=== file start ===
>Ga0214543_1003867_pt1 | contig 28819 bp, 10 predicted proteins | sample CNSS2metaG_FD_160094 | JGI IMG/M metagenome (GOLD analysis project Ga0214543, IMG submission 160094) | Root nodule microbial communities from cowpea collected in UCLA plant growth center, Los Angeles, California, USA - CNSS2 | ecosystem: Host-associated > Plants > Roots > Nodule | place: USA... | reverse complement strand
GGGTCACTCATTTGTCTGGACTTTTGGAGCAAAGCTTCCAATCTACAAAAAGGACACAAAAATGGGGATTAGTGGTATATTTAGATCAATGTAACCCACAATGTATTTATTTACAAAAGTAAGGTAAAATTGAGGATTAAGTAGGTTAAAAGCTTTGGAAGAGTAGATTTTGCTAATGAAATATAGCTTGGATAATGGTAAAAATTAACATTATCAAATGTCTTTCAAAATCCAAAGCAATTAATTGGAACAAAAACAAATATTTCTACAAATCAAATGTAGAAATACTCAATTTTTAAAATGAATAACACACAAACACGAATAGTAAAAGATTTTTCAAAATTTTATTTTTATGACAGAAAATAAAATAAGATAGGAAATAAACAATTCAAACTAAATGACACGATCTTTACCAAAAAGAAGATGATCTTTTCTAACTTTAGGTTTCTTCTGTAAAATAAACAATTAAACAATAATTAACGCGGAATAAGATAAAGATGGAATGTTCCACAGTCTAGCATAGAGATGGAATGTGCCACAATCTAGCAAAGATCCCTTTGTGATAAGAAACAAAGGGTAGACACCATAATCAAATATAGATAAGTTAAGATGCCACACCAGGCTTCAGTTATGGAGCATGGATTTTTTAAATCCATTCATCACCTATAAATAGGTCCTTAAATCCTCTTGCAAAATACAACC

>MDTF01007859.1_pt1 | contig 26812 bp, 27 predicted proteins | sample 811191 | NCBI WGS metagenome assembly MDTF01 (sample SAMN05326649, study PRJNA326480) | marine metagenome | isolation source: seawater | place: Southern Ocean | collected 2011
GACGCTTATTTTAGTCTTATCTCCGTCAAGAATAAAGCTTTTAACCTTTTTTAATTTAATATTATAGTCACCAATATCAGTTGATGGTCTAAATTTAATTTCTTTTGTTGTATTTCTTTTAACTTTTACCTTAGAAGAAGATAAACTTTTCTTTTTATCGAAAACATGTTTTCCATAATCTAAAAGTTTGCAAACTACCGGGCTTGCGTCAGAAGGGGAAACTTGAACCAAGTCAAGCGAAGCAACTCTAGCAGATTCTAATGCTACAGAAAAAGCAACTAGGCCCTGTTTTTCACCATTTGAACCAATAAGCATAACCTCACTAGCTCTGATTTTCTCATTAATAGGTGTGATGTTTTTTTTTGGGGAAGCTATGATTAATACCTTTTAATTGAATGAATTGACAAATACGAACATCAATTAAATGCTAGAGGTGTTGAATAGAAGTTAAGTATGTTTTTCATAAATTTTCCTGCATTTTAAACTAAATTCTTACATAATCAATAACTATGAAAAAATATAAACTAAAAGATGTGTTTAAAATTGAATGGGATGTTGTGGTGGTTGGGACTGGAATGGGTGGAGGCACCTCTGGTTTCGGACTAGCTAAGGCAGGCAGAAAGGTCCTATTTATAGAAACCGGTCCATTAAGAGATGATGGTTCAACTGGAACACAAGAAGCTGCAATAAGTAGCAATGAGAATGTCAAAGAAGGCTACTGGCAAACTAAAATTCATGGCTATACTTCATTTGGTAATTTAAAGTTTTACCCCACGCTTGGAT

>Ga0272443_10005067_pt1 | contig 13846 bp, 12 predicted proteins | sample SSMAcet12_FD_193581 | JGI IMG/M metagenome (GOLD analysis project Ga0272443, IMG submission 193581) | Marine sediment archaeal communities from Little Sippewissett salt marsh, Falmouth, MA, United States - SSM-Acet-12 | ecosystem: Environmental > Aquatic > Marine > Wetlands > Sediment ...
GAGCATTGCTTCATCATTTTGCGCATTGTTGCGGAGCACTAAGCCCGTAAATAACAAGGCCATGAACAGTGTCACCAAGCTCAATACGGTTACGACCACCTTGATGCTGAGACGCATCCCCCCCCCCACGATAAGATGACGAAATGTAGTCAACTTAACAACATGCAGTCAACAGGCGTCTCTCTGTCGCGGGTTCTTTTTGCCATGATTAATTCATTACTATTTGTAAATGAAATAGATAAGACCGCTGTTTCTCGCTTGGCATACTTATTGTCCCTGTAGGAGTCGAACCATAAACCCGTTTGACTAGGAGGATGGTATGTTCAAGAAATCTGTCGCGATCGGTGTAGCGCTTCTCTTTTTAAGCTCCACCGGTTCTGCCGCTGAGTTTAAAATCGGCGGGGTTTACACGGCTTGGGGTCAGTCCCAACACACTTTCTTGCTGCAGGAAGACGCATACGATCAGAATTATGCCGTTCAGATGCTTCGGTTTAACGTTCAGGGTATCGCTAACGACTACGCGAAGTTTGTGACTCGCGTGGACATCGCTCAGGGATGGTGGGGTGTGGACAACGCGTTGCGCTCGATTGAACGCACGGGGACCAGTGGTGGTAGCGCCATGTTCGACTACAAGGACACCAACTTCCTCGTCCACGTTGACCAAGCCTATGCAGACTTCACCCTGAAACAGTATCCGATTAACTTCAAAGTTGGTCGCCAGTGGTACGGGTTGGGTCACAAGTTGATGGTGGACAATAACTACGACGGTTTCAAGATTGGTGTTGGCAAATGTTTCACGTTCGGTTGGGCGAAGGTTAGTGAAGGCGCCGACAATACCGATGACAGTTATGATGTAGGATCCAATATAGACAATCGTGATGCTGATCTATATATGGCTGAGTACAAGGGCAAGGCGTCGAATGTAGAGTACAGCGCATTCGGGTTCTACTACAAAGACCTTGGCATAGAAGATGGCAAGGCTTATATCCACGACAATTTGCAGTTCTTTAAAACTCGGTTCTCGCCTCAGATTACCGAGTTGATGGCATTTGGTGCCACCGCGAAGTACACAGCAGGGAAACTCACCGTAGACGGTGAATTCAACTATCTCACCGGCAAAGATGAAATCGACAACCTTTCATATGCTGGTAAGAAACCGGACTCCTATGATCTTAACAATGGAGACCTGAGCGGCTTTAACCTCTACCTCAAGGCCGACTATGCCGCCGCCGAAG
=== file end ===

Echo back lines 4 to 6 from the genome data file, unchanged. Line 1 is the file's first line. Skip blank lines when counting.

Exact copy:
GACGCTTATTTTAGTCTTATCTCCGTCAAGAATAAAGCTTTTAACCTTTTTTAATTTAATATTATAGTCACCAATATCAGTTGATGGTCTAAATTTAATTTCTTTTGTTGTATTTCTTTTAACTTTTACCTTAGAAGAAGATAAACTTTTCTTTTTATCGAAAACATGTTTTCCATAATCTAAAAGTTTGCAAACTACCGGGCTTGCGTCAGAAGGGGAAACTTGAACCAAGTCAAGCGAAGCAACTCTAGCAGATTCTAATGCTACAGAAAAAGCAACTAGGCCCTGTTTTTCACCATTTGAACCAATAAGCATAACCTCACTAGCTCTGATTTTCTCATTAATAGGTGTGATGTTTTTTTTTGGGGAAGCTATGATTAATACCTTTTAATTGAATGAATTGACAAATACGAACATCAATTAAATGCTAGAGGTGTTGAATAGAAGTTAAGTATGTTTTTCATAAATTTTCCTGCATTTTAAACTAAATTCTTACATAATCAATAACTATGAAAAAATATAAACTAAAAGATGTGTTTAAAATTGAATGGGATGTTGTGGTGGTTGGGACTGGAATGGGTGGAGGCACCTCTGGTTTCGGACTAGCTAAGGCAGGCAGAAAGGTCCTATTTATAGAAACCGGTCCATTAAGAGATGATGGTTCAACTGGAACACAAGAAGCTGCAATAAGTAGCAATGAGAATGTCAAAGAAGGCTACTGGCAAACTAAAATTCATGGCTATACTTCATTTGGTAATTTAAAGTTTTACCCCACGCTTGGAT

>Ga0272443_10005067_pt1 | contig 13846 bp, 12 predicted proteins | sample SSMAcet12_FD_193581 | JGI IMG/M metagenome (GOLD analysis project Ga0272443, IMG submission 193581) | Marine sediment archaeal communities from Little Sippewissett salt marsh, Falmouth, MA, United States - SSM-Acet-12 | ecosystem: Environmental > Aquatic > Marine > Wetlands > Sediment ...
GAGCATTGCTTCATCATTTTGCGCATTGTTGCGGAGCACTAAGCCCGTAAATAACAAGGCCATGAACAGTGTCACCAAGCTCAATACGGTTACGACCACCTTGATGCTGAGACGCATCCCCCCCCCCACGATAAGATGACGAAATGTAGTCAACTTAACAACATGCAGTCAACAGGCGTCTCTCTGTCGCGGGTTCTTTTTGCCATGATTAATTCATTACTATTTGTAAATGAAATAGATAAGACCGCTGTTTCTCGCTTGGCATACTTATTGTCCCTGTAGGAGTCGAACCATAAACCCGTTTGACTAGGAGGATGGTATGTTCAAGAAATCTGTCGCGATCGGTGTAGCGCTTCTCTTTTTAAGCTCCACCGGTTCTGCCGCTGAGTTTAAAATCGGCGGGGTTTACACGGCTTGGGGTCAGTCCCAACACACTTTCTTGCTGCAGGAAGACGCATACGATCAGAATTATGCCGTTCAGATGCTTCGGTTTAACGTTCAGGGTATCGCTAACGACTACGCGAAGTTTGTGACTCGCGTGGACATCGCTCAGGGATGGTGGGGTGTGGACAACGCGTTGCGCTCGATTGAACGCACGGGGACCAGTGGTGGTAGCGCCATGTTCGACTACAAGGACACCAACTTCCTCGTCCACGTTGACCAAGCCTATGCAGACTTCACCCTGAAACAGTATCCGATTAACTTCAAAGTTGGTCGCCAGTGGTACGGGTTGGGTCACAAGTTGATGGTGGACAATAACTACGACGGTTTCAAGATTGGTGTTGGCAAATGTTTCACGTTCGGTTGGGCGAAGGTTAGTGAAGGCGCCGACAATACCGATGACAGTTATGATGTAGGATCCAATATAGACAATCGTGATGCTGATCTATATATGGCTGAGTACAAGGGCAAGGCGTCGAATGTAGAGTACAGCGCATTCGGGTTCTACTACAAAGACCTTGGCATAGAAGATGGCAAGGCTTATATCCACGACAATTTGCAGTTCTTTAAAACTCGGTTCTCGCCTCAGATTACCGAGTTGATGGCATTTGGTGCCACCGCGAAGTACACAGCAGGGAAACTCACCGTAGACGGTGAATTCAACTATCTCACCGGCAAAGATGAAATCGACAACCTTTCATATGCTGGTAAGAAACCGGACTCCTATGATCTTAACAATGGAGACCTGAGCGGCTTTAACCTCTACCTCAAGGCCGACTATGCCGCCGCCGAAG